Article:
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A Concise History Of Sports People Celebrating Too Early

By Conor Neville
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Gwen Torrence

One of the more unsympathetic ways to tell someone they haven't in fact won a gold medal. Torrence, Olympic gold medalist in 1992, was being interviewed by American TV after crossing the finish line first in the 200m at the World Championships in Gothenburg in 1995. Some man called out in a sharp, nerdish, somewhat emotionless Scandinavian voice that Torrence was disqualified for running outside of her lane. Memorably she whipped around in the middle of the interview while hearing this, with a look of sheer horror on her face.

[Watch Video]


English Rugby, 2011

Despite having the humblest of humble men, Stuart Lancaster, steering things these days, the English rugby fraternity are still regularly accused of the most appalling hubris. Certainly, memories like this are hard to shake off. Chris Ashton and Ben Foden featured in this video for Nike which was filmed (crucially) during, not after, that year's Six Nations championship.

Unwisely, especially given the England rugby team's propensity to blow Grand Slams on the final day (1990, 1999, 2000, 2001, and we can add 2011 and 2013 to that list since), the video proclaimed that the Rose were 'Grand Slam Champions, 2011' and the message was 'Onwards.'

As it turned out, 'onwards' involved a dreadful showing at the 2011 World Cup, a change of coach and a largely new team the following year. Naturally, after England were utterly spanked by Ireland at Lansdowne Road, the video was leaked as a matter of public service to ensure maximum humiliation.



Steve Ovett

The gold standard in celebrating too early. Steve Ovett was determined to put his hands up in triumph before the race was over. He didn't even let an early scare stop him. Tracey appeared to be enraged by Ovett sticking his hands up, and proceeded to sprint the final 100 metres like he was trying to evade a gunman. One of the sweetest of Irish victories.



Cocky American Football Players

American footballers have never been the most self-effacing people. Not for them, the stubbornly low-key Alan Shearer means of celebrating a score. Each touchdown has to be merely the prelude to some ludicrously showy and intricate post-score dance.


One of the greatest exponents (nice GAA encyclopedia term there) of the premature celebration is DeSean Jackson (has there ever been a more American football name than that?) who is quite prolific in this regard, performing the premature celebration to a tee twice in the last couple of years. Another who mastered the noble art is Danny Trevathan who pulled it off for the Denver Broncos in the latest season.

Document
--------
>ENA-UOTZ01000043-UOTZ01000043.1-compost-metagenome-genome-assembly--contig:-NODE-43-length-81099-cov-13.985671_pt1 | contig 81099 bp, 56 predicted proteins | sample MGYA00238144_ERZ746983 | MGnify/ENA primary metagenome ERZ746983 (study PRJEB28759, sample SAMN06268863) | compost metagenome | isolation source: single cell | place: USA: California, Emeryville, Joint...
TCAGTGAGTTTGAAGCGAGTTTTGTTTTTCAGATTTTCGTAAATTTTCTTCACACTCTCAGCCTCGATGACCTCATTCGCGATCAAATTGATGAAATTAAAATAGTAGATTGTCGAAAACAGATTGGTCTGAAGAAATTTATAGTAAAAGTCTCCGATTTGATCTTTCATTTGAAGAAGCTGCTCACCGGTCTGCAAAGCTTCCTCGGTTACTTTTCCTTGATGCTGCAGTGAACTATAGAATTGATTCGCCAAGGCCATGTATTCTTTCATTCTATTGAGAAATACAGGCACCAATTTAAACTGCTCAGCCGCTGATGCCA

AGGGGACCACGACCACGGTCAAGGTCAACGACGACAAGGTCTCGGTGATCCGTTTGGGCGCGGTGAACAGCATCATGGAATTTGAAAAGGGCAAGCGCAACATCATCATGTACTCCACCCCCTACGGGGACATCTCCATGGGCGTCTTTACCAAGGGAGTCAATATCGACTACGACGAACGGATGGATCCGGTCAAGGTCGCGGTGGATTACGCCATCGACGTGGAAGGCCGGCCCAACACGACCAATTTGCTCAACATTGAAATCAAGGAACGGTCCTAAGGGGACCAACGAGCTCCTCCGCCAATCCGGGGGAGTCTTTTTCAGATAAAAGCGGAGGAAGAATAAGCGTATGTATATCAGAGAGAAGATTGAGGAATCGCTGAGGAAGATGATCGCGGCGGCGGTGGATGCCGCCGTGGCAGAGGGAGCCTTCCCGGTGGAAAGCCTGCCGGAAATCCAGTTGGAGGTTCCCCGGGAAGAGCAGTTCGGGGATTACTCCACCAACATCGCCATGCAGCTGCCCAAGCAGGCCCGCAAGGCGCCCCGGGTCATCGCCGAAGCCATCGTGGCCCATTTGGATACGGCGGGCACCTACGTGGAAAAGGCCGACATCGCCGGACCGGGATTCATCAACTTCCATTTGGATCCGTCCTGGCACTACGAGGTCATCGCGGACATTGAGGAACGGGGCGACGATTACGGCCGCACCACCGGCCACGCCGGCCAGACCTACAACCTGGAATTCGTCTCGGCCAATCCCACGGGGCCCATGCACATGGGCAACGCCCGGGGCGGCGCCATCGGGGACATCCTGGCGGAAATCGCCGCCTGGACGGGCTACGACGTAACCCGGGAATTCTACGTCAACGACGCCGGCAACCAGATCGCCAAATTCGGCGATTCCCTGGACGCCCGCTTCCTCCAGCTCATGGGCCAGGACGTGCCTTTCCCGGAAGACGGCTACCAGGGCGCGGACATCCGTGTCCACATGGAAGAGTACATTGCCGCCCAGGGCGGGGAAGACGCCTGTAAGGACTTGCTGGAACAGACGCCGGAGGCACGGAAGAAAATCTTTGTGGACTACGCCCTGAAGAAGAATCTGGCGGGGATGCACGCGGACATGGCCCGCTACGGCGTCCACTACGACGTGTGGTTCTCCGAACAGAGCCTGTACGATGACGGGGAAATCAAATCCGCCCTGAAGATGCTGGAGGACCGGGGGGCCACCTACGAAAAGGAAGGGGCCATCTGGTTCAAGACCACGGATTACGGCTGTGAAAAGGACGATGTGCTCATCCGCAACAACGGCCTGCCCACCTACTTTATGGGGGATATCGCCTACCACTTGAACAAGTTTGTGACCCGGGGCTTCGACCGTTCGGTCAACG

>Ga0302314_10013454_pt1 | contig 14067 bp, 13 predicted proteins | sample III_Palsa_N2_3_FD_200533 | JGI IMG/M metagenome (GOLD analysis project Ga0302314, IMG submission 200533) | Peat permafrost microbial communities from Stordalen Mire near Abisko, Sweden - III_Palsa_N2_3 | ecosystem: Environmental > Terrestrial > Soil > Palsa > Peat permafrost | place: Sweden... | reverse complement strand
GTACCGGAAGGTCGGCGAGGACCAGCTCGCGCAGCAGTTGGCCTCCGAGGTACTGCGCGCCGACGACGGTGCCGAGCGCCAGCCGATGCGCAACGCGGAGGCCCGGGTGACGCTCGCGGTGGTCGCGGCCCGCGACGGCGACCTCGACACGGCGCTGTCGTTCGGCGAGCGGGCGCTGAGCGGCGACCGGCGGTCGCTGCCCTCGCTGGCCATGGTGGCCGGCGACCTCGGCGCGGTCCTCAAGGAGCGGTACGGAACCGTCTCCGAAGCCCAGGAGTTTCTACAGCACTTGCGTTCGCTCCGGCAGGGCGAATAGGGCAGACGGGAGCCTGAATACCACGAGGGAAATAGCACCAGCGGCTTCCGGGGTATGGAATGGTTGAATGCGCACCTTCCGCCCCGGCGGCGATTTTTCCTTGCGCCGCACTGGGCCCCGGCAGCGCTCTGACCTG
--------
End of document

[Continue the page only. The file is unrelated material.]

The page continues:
The French football team and their media, 1993

Possibly an understandable one here for France's failure to reach the World Cup in USA in 1994 represents, arguably, the biggest late collapse in football history. The most self-defeating nation in world football were cruising in Group D, sitting serenely on top of the table ahead of Sweden and Bulgaria.

Gerard Houllier's men needed one point (yes, one point) from their remaining two home games against the behemoths of Israel and Bulgaria. For Israel in 1993, read someone like Georgia today. The French newspapers boldly printed the following days headline which was to be 'QUALIFIED.' Not only that but, according to Phillipe Auclair in his brilliant biography of Eric Cantona, a number of the French superstars (not, apparently, including Cantona) decided to prepare for the little Israelis by going out on the razz and taking home some women.


Unbelievably, the French were drawing 2-2 with minutes remaining, a dreadfully underwhelming result but enough. To the amazement of everyone present, the Israeli's managed to snatch a win in the final minutes.

This was disturbing but still, all they needed was a draw at home to the qualification-chasing Bulgaria four days later and it would be enough. Cantona scored early, and France breathed a sigh of relief. However the dogged Bulgarians equalised on the stroke of half-time. Clearly, the French were spooked.

Late in the game, David Ginola (who was somewhat unfairly blamed for the whole fiasco by the typically classless Houllier) over-hit a cross when he'd have been wiser to hold it in the corner and Bulgaria's counter-attack ended with Emil Kostadinov smashing the ball past track-suited goalkeeper Bernard Lama. Houllier and Aime Jacquet looked like they'd seen a ghost. As a nation, the French would boo a children's nativity play if they felt it wasn't up to scratch, and truly the booing that night in the Parc des Princes was something to behold.




Sam Vesty

Celebrating before touching down for a try is universally discouraged by approximately all coaches and teammates in world rugby, but some players still can't help themselves. Most get away with it unfortunately. However, Sam Vesty proceeded to soak up the crowd's acclaim as he was about to secure a bonus point win for Bath against Wasps in the Aviva Premiership in 2012.


However, he quickly had to soak up Tom Varndell's magnificent, blind-sided tackle as the winger got himself between Vesty, the ball and the ground. The Bath crowd jeered the 'No Try' decision but some couldn't stop themselves smiling. As coach Brad Davies said afterwards, "we should have had a bonus point victory and again that's down to us (how very generous of him to attribute this mistake to the collective) but there's a lesson there don't celebrate before you get the ball down... unless you've got the gas to do it."


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